Formulating a Document Retention Policy Back

Formulating a Document Retention Policy

?

Over the long-term document archiving has the potentially to become a relatively expensive activity, particularly when you do not have in place a sound document retention policy. For this reason, you are encouraged to adopt a strict document retention policy. A failure to apply a document retention policy could mean expenses relating to document archiving is doubled or even tripled. In this post, we outline tips, tricks and hints for reducing the amount of documentation that makes its way into storage and also associated archiving costs. By the time you have finished reading this post, you will be armed with the requisite knowledge needed to reduce your archiving bill.

Without further ado, we now list three basic guidelines for reducing the number of documents you choose to achieve:

#1. Determine documents that absolutely must stay

Review each document category that your business carries. The documents you absolutely must retain often come down to industry specific legislation, business regulations and good old common sense. You must carry out a thorough analysis of each of your core business functions and then decide the specific documents you must retain in order for your business to carry on functioning smoothly. Whilst you undergo this activity it is vital you gain senior management’s support.

It is also vital that you correctly research legislation and regulations that influence how long you must retain documents they apply to. For instance, HMRC requires all businesses to retain financial documents for a period between four and six years. Likewise, the Health and Safety Executive requires all businesses to retain details of workplace accidents for a similar period of time.

Accountants, solicitors and other professionals are typically required to retain client papers for around seven years. This is a year longer than the limitation period for bringing a claim for professional negligence. Institutions such as schools and universities may need to retain student records for much longer, typically up to fifty years!  If your document retention policy does not reflect these regulations then you risk receiving a hefty fine for non-compliance.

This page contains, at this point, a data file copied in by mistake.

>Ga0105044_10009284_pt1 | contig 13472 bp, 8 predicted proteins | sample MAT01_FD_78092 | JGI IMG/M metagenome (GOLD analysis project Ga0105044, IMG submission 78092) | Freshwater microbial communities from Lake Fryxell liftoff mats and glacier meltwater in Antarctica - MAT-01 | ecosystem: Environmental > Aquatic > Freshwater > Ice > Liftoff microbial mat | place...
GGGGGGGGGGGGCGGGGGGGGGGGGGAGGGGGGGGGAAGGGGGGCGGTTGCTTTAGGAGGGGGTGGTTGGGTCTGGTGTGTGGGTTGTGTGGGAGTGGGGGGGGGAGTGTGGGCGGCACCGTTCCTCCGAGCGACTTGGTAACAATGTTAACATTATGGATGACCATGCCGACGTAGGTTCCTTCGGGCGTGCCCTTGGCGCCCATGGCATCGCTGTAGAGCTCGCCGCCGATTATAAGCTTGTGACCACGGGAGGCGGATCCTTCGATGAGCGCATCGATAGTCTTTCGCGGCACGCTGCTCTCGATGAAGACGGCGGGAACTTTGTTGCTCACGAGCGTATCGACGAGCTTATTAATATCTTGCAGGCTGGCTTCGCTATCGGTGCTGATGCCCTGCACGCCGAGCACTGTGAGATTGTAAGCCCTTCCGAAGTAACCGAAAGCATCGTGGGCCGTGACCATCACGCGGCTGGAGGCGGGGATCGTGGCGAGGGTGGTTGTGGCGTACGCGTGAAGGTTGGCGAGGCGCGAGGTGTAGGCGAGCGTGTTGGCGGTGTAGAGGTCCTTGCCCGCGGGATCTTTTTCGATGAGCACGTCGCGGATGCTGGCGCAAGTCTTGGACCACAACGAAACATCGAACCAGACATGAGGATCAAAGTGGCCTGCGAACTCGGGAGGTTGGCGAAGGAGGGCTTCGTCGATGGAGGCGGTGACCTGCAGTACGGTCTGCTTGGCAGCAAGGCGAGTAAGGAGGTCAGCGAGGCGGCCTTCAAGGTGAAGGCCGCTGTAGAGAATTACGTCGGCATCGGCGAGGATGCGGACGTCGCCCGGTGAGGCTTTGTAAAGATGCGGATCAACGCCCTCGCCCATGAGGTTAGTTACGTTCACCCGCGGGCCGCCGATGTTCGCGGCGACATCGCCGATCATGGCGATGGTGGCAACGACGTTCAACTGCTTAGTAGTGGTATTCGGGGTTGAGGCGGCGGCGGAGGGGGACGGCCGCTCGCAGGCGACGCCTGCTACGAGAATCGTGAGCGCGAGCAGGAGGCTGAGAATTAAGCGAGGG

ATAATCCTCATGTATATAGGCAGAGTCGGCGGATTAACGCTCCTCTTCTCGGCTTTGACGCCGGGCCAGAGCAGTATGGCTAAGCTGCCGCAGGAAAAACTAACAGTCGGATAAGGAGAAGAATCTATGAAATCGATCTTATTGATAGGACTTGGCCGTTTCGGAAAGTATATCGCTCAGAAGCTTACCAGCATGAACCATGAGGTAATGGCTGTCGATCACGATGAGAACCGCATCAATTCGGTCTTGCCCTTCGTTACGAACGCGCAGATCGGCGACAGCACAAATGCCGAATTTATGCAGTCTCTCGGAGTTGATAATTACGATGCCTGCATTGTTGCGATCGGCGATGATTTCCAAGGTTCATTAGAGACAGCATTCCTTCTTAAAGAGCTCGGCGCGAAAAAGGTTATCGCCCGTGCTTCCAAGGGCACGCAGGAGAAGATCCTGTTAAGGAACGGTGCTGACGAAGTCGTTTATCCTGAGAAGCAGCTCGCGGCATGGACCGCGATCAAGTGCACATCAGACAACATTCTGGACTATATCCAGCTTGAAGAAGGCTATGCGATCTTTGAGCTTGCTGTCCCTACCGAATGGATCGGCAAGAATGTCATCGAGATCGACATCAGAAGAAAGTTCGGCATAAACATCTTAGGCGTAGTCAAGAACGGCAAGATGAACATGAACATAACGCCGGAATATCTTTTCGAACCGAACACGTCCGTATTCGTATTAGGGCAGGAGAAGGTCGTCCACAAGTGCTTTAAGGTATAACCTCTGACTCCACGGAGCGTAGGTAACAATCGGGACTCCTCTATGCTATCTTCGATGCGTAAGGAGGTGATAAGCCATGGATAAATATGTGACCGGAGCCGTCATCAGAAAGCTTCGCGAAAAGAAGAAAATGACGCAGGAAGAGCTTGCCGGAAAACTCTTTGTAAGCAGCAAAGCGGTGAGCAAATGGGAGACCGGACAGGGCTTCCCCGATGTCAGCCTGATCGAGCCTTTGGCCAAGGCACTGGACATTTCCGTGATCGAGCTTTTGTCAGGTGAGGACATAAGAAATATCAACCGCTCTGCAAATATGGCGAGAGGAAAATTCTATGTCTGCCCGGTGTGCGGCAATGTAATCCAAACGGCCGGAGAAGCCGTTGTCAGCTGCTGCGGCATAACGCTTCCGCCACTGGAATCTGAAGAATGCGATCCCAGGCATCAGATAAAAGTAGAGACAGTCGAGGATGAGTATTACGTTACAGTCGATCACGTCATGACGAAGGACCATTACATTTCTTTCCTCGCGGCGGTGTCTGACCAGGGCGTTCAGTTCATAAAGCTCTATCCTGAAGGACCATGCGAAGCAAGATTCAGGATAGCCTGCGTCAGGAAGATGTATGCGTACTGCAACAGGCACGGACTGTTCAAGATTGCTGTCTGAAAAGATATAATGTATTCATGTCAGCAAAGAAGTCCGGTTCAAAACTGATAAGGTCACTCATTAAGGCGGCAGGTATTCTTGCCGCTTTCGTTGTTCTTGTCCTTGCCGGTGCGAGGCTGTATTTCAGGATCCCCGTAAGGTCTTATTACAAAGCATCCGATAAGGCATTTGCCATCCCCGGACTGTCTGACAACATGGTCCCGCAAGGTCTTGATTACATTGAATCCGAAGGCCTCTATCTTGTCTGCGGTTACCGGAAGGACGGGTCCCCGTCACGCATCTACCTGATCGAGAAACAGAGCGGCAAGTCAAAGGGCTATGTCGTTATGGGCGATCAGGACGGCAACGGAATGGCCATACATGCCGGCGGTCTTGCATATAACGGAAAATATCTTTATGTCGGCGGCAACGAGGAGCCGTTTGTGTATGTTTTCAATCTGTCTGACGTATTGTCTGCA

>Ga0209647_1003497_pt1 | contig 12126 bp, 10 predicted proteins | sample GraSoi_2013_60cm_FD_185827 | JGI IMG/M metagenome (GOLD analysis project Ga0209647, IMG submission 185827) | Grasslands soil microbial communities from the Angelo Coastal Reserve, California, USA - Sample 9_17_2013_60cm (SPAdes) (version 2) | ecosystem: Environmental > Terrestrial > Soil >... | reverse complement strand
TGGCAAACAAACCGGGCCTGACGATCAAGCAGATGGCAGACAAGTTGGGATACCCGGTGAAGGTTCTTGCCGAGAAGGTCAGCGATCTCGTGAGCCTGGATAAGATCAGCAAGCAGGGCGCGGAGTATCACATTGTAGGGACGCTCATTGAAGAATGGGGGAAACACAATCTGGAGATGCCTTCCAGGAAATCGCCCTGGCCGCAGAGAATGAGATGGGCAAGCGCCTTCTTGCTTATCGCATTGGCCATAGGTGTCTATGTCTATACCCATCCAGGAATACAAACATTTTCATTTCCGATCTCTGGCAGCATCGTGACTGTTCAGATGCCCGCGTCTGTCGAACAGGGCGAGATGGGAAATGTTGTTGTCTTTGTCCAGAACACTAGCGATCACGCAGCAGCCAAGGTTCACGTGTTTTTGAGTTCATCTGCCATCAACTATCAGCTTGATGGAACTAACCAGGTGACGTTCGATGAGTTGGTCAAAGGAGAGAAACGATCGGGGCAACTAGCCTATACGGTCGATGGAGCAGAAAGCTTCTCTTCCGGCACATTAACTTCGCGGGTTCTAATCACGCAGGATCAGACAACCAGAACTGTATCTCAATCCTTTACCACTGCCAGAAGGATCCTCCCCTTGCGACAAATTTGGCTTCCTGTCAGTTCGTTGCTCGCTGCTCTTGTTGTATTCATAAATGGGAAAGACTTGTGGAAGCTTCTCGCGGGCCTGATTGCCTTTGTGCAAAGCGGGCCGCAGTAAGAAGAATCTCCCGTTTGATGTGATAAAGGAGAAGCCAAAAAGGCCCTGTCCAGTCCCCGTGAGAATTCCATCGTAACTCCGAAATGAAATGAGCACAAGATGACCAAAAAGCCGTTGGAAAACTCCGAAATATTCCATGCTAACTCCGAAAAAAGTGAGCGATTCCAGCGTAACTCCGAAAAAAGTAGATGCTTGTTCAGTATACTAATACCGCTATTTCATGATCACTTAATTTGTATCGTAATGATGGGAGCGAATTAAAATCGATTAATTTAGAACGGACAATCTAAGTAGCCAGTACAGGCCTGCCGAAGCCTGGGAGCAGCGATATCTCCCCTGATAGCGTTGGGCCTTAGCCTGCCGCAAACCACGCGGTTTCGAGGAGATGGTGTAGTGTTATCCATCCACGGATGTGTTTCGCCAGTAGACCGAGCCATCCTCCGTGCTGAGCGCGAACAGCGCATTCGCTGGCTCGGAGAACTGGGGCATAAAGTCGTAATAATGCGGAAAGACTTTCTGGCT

Examples of documents most businesses must retain include:

  • Tax returns
  • Invoice and sales receipts
  • Documents relating to public liability insurance
  • Documents sent from HMRC and Companies House
  • Bank statements and cheque stubs

#2. Determine documents that could go

Some documents will sit in a sort of grey area when it comes to deciding on whether they must stay or go. Many documents that seem vital at first glance quickly seem expendable on closer inspection. We encourage you to make use of a professional document shredding service for all documents you decide must go.

During this process, it is advisable for you to conduct interviews with heads of each department in your business or organisation. By doing so, you will gain a better appreciation of each document that is considered vital or expendable. This interviewing stage will help form the basis of your document retention policy.

#3. Determine documents than absolutely must go

If a document or class of document does not fall into either of the above two categories then you must purge the document from your records. This typically means document shredding. Purging non-essential documents will ensure document archiving expenses are not inflated. If you store documents on-site then you will also free up valuable storage space to then re-use for alternative purposes.

That's it for now!

I hope you enjoyed this post on devising a document retention policy for your business or organisation. My name is Adam White and I am a reprographics manager at Secure Storage Services in Liverpool. Feel free to connect with me on LinkedIn.

References: